The Barrabool Hills were part of the tribal territories of the Wathaurong people.
Ceres was first settled by squatters in the late 1830s and the lots of the Barrabool Parish were advertised in 1839 with the land being sold on February 5th, 1840. There was considerable competition for the Barrabool Hills land and the area became part of Roslin, owned by David Fisher. As the government had not made provision for a settlement in the Barrabool Parish, Fisher after selling much of his estate in 1846, advertised in March 1850 a section for sale. This was to be the new village of Ceres, named after the Roman goddess of agriculture.
Ownership of the land encouraged the planting of longer term crops such as grape vines and the area was the main source of wine grapes in Victoria until phylloxera decimated the vines in 1880.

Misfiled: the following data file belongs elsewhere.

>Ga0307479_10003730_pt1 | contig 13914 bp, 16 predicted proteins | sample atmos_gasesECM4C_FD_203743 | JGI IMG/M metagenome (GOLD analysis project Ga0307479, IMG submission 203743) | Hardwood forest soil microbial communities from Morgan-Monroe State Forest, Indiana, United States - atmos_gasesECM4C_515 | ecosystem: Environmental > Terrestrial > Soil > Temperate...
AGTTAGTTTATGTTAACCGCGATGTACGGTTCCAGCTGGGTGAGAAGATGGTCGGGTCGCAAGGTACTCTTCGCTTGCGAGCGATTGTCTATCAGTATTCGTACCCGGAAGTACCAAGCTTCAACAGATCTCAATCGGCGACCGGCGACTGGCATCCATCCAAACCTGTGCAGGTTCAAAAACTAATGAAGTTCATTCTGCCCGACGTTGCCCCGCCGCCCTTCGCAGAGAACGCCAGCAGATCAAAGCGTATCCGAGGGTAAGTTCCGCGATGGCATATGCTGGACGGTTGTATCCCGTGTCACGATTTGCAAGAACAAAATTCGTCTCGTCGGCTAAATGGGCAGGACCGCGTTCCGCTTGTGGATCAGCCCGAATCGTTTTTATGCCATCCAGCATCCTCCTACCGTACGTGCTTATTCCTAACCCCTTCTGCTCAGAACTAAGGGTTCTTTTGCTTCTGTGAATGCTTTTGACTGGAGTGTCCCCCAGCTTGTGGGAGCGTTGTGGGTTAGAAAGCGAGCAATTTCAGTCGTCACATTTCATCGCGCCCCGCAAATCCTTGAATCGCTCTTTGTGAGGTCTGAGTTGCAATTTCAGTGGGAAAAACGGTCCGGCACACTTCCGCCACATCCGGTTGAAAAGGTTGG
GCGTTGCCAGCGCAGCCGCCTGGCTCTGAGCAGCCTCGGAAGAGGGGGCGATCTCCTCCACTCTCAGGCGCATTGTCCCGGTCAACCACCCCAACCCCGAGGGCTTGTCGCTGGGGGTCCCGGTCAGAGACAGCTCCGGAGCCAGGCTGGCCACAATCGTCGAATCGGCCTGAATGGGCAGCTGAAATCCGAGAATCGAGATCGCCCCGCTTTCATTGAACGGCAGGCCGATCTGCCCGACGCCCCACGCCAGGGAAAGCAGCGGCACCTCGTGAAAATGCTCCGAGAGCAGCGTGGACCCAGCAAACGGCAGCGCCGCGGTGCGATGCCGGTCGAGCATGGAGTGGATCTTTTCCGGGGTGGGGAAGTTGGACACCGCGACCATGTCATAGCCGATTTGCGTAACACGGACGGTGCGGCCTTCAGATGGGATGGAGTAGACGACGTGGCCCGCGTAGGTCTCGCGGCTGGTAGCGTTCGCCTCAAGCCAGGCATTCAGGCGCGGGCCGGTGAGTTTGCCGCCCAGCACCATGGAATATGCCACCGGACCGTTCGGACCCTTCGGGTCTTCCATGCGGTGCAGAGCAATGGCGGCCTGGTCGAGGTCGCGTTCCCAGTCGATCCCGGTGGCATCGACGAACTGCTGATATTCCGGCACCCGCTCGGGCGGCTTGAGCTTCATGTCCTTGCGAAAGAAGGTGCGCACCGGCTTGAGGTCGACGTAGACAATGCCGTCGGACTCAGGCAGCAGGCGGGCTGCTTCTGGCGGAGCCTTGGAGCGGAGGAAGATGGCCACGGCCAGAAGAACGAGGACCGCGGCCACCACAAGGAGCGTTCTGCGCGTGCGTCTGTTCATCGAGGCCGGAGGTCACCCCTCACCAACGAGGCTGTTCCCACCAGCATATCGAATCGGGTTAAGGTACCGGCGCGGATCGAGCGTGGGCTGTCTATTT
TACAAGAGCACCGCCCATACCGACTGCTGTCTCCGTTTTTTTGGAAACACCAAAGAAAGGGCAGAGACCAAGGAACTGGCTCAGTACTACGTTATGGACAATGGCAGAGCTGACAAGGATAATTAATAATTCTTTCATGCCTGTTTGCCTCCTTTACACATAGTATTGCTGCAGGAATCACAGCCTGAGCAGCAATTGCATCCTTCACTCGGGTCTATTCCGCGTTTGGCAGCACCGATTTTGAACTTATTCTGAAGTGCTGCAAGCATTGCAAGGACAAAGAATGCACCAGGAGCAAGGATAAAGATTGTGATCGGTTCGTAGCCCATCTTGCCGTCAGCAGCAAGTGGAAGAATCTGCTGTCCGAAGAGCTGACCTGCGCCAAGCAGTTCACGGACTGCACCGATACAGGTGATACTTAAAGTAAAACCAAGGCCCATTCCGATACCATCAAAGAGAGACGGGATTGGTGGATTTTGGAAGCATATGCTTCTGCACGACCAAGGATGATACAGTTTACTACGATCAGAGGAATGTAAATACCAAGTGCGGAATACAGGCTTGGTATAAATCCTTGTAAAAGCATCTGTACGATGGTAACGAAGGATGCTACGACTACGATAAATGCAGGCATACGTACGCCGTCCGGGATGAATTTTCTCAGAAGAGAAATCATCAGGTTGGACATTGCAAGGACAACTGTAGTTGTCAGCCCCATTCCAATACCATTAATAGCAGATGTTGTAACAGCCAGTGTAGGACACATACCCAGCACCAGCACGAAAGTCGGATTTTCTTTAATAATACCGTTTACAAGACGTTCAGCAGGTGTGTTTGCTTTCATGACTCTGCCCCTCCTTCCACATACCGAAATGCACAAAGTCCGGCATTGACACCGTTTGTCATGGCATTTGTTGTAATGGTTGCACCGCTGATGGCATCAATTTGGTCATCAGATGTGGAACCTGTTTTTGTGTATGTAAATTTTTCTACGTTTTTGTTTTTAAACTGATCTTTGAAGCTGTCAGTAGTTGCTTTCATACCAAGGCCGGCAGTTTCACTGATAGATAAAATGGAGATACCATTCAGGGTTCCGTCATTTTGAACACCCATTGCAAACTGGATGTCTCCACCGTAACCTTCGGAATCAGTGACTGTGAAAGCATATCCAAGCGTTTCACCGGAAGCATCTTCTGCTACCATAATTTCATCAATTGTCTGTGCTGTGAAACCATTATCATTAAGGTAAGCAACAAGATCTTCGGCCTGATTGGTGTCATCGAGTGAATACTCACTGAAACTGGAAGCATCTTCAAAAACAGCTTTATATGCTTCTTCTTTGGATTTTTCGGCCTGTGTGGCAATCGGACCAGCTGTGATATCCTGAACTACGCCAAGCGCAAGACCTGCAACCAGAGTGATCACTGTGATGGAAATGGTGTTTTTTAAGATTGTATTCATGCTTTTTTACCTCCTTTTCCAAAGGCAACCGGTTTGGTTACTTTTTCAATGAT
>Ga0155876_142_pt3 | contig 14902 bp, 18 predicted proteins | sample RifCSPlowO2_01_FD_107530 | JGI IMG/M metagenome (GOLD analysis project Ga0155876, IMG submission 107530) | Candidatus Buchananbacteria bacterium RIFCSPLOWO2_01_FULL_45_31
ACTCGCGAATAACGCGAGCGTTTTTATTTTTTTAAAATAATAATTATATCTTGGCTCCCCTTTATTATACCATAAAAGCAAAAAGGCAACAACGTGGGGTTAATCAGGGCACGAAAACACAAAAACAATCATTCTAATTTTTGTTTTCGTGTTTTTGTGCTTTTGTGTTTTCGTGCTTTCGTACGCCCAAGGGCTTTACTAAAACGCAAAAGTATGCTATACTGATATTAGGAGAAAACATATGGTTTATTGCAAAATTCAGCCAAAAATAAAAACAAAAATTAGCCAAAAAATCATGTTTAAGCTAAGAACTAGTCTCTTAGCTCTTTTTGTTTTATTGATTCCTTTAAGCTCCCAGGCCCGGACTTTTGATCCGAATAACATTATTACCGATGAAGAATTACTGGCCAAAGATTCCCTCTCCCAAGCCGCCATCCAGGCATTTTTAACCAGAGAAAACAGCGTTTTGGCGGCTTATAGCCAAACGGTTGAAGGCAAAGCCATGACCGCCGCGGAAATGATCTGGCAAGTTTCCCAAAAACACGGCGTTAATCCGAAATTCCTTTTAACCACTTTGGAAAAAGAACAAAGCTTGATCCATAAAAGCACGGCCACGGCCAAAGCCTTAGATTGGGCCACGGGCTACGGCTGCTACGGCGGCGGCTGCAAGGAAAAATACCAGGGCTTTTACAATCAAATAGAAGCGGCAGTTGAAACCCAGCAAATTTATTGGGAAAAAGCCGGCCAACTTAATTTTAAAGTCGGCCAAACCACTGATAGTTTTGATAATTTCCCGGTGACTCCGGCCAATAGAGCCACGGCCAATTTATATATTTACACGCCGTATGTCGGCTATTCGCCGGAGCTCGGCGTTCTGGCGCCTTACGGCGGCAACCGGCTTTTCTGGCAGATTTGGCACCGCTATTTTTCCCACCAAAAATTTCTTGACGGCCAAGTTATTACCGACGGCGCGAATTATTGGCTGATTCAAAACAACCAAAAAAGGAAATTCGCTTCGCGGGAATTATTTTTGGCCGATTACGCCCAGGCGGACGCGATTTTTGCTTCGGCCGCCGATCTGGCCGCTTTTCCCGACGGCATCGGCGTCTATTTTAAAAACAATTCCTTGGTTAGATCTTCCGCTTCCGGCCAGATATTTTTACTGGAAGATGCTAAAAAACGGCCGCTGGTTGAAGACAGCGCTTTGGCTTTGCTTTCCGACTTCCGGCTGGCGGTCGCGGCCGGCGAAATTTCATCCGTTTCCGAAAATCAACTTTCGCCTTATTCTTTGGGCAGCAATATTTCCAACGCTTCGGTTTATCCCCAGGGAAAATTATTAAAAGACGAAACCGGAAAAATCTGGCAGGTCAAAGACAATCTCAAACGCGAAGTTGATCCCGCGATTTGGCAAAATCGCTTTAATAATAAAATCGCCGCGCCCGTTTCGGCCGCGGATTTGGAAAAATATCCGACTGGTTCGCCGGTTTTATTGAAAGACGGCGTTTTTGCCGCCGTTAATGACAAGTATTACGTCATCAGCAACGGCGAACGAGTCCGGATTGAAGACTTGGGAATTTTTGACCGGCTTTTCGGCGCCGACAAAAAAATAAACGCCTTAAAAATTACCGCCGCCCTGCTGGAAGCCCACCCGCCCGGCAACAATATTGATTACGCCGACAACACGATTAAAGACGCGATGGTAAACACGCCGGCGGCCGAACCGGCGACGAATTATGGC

The first business, opened in March 1850 was the Wheatsheaf Inn, which became the social hub for the community. In 1856, the village was reported to have the Seidel Brothers Vineyard, (believed to be the first vineyard in Victoria) a blacksmith, 2 forges and a quarrier, a physician, a store, a shoemaker, a post office, a butcher, a surgeon and two hotels.
With the discovery of gold in Victoria, the farming community of Ceres benefitted enormously as hordes of people travelled through Geelong to the goldfields. After the goldrush, Geelong’s population increased dramatically and as a result Ceres boomed, becoming the ‘food bowl’ of Geelong.